29 August 2014
Good Friday morning
# N.Z.Building Consents
# Japan CPI
# Japan Industrial Production
# Japan Retail Sales
# N.Z. ANZ Business Confidence
# Australian Private Sector Credit
# Eurozone CPI
# U.S.Chicago PMI
# European stocks took a hit with new deflationary readings from some member states whilst renewed Ukraine tensions further soured proceedings. After a bright start to the week the Stoxx600 gave up 0.66% over the session. Likewise U.S. stocks snapped a 3 day winning streak despite a better than expected revision to U.S. Q2 growth. In continued light trade the S&P500 fell 0.17%
# The first revision to U.S. Q2 GDP revealed output in the U.S. advanced at 4.2%, faster than the previously thought figure of 4.0%. The stronger growth in real GDP reflected growing personal consumption, private inventory investment, exports, both residential and non-residential fixed investment, as well as local government spending. The gains were partially offset by an increase in imports, which negatively impact GDP, and a 0.9% decline in federal government expenditures. The extraordinary level of growth in Q2 is of course a rebound from the dismal, weather affected contraction of 3.0% in Q1.
# U.S. Weekly Jobless Claims remained steady near multi year lows at 399k.
# After a period of relative calm, tensions between Ukraine and Russia flared up again on Thursday. Ukraine’s leader cancelled a trip to Turkey because “the introduction of Russian forces into Ukraine has taken place,”. A NATO official said Russia’s actions in Ukraine are “more overt now.” The U.S State Department weighed in saying it’s seeing a ‘pattern of escalating aggression’ by Russia in Ukraine. There was no immediate response from Moscow.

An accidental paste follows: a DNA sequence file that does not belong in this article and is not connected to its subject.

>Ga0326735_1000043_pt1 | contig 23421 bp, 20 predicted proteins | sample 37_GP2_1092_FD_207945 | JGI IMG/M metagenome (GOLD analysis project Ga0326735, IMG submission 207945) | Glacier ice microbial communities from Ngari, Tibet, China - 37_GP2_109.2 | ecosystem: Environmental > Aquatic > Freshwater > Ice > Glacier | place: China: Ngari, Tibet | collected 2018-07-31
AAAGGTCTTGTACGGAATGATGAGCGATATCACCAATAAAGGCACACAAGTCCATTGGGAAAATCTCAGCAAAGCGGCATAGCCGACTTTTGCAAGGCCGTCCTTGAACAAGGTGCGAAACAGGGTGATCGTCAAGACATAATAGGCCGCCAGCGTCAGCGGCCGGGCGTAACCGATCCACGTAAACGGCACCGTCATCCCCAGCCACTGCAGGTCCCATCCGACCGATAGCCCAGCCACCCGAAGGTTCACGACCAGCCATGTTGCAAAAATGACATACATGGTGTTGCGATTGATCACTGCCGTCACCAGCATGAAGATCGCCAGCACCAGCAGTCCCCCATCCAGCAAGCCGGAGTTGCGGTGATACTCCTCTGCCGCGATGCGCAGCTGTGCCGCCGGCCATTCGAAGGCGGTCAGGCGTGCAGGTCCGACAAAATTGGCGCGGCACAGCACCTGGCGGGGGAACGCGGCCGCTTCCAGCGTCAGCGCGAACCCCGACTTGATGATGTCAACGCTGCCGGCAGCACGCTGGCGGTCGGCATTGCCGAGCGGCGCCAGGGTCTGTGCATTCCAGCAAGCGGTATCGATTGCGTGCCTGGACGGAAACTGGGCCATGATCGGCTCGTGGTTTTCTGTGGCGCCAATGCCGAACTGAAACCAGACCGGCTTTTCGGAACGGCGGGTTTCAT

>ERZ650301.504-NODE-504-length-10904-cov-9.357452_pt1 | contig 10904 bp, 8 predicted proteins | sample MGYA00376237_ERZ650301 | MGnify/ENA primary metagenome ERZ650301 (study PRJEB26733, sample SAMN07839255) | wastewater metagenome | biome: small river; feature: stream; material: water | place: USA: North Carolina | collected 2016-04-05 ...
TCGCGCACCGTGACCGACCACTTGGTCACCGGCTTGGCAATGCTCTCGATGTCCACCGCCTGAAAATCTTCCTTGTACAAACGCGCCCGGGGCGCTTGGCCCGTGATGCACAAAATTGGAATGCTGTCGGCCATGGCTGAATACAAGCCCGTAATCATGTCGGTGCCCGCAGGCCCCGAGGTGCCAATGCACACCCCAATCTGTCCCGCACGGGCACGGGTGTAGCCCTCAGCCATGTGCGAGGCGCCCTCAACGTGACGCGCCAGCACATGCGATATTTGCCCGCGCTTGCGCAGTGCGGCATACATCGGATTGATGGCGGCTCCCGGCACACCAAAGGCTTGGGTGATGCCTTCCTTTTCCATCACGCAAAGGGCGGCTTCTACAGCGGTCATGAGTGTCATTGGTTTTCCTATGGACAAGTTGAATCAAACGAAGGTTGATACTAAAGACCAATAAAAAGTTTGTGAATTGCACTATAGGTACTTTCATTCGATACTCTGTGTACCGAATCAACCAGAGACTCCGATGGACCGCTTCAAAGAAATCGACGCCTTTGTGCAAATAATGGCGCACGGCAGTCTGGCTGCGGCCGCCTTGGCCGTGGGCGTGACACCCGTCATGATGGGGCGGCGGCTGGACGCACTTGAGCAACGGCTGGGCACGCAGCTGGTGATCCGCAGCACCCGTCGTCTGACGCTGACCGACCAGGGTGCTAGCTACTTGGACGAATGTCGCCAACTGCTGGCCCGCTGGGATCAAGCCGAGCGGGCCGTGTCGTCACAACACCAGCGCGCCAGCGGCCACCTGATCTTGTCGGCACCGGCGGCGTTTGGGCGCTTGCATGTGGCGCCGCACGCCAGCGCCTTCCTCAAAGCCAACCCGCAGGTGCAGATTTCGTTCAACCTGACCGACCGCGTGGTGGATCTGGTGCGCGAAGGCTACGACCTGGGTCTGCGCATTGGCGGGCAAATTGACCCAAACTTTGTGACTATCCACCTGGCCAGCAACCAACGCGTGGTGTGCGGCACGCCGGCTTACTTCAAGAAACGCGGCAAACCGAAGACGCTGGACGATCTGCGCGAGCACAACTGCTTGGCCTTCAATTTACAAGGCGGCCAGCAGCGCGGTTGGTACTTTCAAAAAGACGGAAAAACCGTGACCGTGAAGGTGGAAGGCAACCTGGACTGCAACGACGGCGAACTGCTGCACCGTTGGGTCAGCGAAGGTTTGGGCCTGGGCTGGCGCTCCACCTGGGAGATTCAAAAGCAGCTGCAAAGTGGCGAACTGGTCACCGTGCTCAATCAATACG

# Inflation readings from Spain and Belgium were lacklustre, with the former slipping deeper into deflation and the latter seeing consumer-price growth plunging to its lowest level in almost five years. In (the previously?) powerhouse Germany, consumer-price growth stabilized at a low rate this month (+0.8%). The reports came ahead of the closely watched euro-zone inflation data due on Friday, which could be a key factor in whether the European Central Bank decides to embark on more easing.
# Confidence surveys for the euro zone added to the pressure on the ECB to take more action. The European Commission’s sentiment indicator, a broad measure of business and consumer confidence in the currency bloc, weakened to 100.6 in August, from 102.1 a month earlier.
# European bond yields continued to push to record lows on the toxic mix of poor sentiment and super low inflation (deflation). Yields on the 10-year German Bund touched a new historic low of 0.86%. The U.S 10 year drifted lower too, now yielding 2.33%, only a touch above the years low of 2.30%.
# Iron ore declined to the lowest level in 5years on concern that the economic slowdown in China, the world’s biggest consumer, will curb demand for the steelmaking ingredient as the global surplus expands. Ore with 62% content dropped 0.7% to $87.70 a dry ton today, the lowest since October 2009. The raw material fell for a ninth day in the worst run since September 2013 and is down 35% on the year.
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